Obviously, Kirby was obsessed with myths, and with the unique narrative power comics had. This story is about both of those things – far in a dystopian future, Superman is worshiped as a God by a race of savage animal/human hybrids. His story is revered in tablets inscribed with words and pictures, placed next to each other so as to resemble the inside of a comic book. This makes Superman’s story able to be read by all, and I really do think Kirby believed comics’ accessibility is a large part of where their strength came from. The issue ends on a deeply messianic note, with Kamandi returning Superman’s uniform to it’s worshipers – “The TRUE “Mighty One” shall RETURN for this. He shall appear as his TRUE self.” They wait patiently for their saviour’s return.
#12 – SUPERMAN BEYOND 3D #1-2
The most complicated Superman story of all time, requiring multiple readings and help from expert annotations to get through it. If you do your homework, though, it really is one of the most powerful Superman stories of all time. Morrison explores how a hero that we create is one of endless power, while also further exploring the Superman Red/Blue concept – just what would Superman be capable of if he could be everywhere? A challenging read, but very stimulating and rewarding.
Elliot S! Maggin once wrote these beautiful words –
“Superman loved Lois Lane.
Lois Lane loved Clark Kent and ached in vain
to believe he was Superman.
Clark Kent loved Superman.
No one understood this.”
-perhaps the truest words ever written about the character, and this issue may be the greatest exploration of the unique love triangle between Lois, Clark and Superman. Would Lois love Superman even if he were nothing more than a beast? Clark’s melancholy is felt like a hidden force in the issue – as if he’s desperate to prove to Lois that even Superman isn’t perfect. One of my favourite things about Clark’s love for Lois is his inability to express his greatest fears, which is what real intimacy is, and something Superman is unable to articulate.
Something I find immensely powerful about the Silver Age is that they focused on telling parables more than they told episodic soap opera chapters, as we’re used to today. This issue again explores that never ending problem when it comes to Superman – why doesn’t he just fix everything? Split into two separate ‘selves’, Superman finally has the time to save the world and have a real personal life. I think we’ve all thought about what we could do ‘if we just had the time’, but of course, we’re only human. And, as with all great Superman stories, at the end of this one, Kal-El has to remember that, too.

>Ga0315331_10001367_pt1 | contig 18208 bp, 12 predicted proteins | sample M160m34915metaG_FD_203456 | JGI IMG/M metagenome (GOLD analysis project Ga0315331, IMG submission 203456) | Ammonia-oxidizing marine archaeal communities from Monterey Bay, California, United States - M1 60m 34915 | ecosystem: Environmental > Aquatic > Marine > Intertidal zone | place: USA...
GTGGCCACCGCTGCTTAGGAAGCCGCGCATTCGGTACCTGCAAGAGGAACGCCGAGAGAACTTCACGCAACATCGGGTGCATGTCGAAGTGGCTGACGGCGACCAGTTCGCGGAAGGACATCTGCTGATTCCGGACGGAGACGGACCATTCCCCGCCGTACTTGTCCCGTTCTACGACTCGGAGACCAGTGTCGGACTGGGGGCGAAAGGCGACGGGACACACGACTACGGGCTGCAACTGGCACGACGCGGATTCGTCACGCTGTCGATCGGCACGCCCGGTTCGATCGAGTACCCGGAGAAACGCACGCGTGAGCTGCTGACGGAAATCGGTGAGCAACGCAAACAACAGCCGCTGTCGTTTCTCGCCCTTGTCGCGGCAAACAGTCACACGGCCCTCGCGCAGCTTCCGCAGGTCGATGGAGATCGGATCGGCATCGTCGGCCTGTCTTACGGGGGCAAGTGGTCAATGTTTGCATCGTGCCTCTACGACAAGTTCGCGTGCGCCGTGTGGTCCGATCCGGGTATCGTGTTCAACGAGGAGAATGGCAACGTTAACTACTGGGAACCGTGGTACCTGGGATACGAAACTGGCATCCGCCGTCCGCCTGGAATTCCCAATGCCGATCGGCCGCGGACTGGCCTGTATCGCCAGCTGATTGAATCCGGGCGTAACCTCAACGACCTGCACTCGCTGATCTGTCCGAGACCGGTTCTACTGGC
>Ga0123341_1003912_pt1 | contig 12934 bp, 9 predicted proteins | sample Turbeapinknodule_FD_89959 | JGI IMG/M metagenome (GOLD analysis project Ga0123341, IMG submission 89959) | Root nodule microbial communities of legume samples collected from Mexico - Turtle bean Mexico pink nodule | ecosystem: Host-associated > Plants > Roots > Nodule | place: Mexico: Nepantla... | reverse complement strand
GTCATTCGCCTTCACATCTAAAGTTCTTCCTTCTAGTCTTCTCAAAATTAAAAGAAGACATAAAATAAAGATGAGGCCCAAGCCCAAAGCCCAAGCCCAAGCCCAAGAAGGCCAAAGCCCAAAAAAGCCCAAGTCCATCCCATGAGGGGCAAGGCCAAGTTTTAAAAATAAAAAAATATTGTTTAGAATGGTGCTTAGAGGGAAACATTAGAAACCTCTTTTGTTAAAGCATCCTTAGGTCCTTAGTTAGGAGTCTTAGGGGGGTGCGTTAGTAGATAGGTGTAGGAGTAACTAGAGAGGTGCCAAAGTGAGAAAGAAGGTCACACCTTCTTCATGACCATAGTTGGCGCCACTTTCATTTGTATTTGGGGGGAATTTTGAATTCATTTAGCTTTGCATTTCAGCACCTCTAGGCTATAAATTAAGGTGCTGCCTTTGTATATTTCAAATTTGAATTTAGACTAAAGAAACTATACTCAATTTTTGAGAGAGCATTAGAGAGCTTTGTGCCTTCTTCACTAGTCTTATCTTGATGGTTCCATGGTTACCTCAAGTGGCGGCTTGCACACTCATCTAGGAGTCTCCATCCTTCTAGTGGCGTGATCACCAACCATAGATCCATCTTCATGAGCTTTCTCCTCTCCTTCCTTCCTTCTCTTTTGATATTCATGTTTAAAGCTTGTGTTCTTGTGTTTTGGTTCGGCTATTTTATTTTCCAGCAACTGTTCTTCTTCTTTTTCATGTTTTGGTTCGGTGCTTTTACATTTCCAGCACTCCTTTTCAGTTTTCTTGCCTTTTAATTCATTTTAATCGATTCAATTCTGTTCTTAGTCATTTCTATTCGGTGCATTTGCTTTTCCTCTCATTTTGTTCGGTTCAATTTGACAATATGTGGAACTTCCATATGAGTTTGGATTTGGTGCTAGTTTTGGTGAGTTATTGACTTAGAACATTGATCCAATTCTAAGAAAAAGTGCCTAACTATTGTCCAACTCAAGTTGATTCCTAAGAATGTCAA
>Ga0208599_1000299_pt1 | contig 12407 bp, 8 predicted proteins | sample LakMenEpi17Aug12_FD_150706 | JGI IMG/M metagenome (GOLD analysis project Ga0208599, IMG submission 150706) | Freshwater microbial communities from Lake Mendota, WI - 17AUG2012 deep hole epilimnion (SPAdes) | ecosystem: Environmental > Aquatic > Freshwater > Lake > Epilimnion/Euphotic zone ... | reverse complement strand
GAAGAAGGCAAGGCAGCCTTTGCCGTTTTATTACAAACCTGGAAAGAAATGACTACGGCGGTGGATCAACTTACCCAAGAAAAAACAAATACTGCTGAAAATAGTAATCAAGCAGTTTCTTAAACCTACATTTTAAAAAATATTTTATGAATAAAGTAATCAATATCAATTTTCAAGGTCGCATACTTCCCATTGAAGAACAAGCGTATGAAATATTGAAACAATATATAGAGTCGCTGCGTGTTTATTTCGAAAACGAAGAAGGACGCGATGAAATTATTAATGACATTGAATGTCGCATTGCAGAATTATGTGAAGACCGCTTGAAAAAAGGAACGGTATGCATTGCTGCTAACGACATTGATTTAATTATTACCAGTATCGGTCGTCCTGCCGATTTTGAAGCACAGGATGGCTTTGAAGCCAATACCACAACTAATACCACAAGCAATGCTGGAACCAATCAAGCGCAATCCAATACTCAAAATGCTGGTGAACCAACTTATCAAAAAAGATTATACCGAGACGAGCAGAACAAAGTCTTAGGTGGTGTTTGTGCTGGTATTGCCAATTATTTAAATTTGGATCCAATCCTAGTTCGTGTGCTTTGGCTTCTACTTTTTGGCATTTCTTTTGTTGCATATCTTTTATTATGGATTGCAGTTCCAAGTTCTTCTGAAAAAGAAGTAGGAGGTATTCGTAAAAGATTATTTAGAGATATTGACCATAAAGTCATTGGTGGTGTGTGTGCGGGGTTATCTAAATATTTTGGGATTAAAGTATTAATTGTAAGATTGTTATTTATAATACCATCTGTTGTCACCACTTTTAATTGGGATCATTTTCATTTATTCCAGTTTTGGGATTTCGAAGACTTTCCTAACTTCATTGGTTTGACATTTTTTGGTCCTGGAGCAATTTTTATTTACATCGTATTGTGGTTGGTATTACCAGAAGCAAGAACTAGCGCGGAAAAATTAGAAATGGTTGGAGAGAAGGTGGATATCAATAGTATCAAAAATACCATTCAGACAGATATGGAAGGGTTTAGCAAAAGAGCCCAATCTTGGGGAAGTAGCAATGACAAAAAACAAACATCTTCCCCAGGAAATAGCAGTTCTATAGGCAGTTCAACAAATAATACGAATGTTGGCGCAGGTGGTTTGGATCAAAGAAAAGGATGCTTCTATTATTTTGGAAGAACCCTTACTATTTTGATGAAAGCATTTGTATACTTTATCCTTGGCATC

There have been a lot of stories that explore how Lex Luthor could be an example of the peak of humanity if he could only let go of his petty resentment for Superman, but this is probably my favourite. Scott McCloud tells us the story of a lower-class young boy obsessed with his two biggest heroes – Superman and Lex Luthor. When Luthor takes the boy under his wing and tries to convert him to his anti-Superman ways, the boy discovers how petiness and jealousy can eat away at everything that makes a man great. It’s one of the definitive Luthor stories of all time, one of many great stories in a fantastic series.
Does there have to be a Superman? Kal-El encounters the Oa, who have doubts about Superman’s benefit to humanity. Though Superman has no intention of agreeing with them, he leaves with the question echoing in his mind. A perfect example of what made Bronze Age stories so great – they still had the epic imagination and moral quandaries of the SA stories, but they brought in a human realism and moral shadiness that brought superhero stories to higher heights of maturity.
I consider this comic required reading for any superhero fan born into a post-Watchmen world of comics. A bleak and cynical writer finds himself tapped to write a Superman story, a character he’d always hated. Reading the old stories in an attempt to understand Superman, he ends up learning a lot about himself, and a lot about the juvenile futility of cynicism. A very moving and articulate response to the (seemingly never-ending) Dark Age of superhero comics.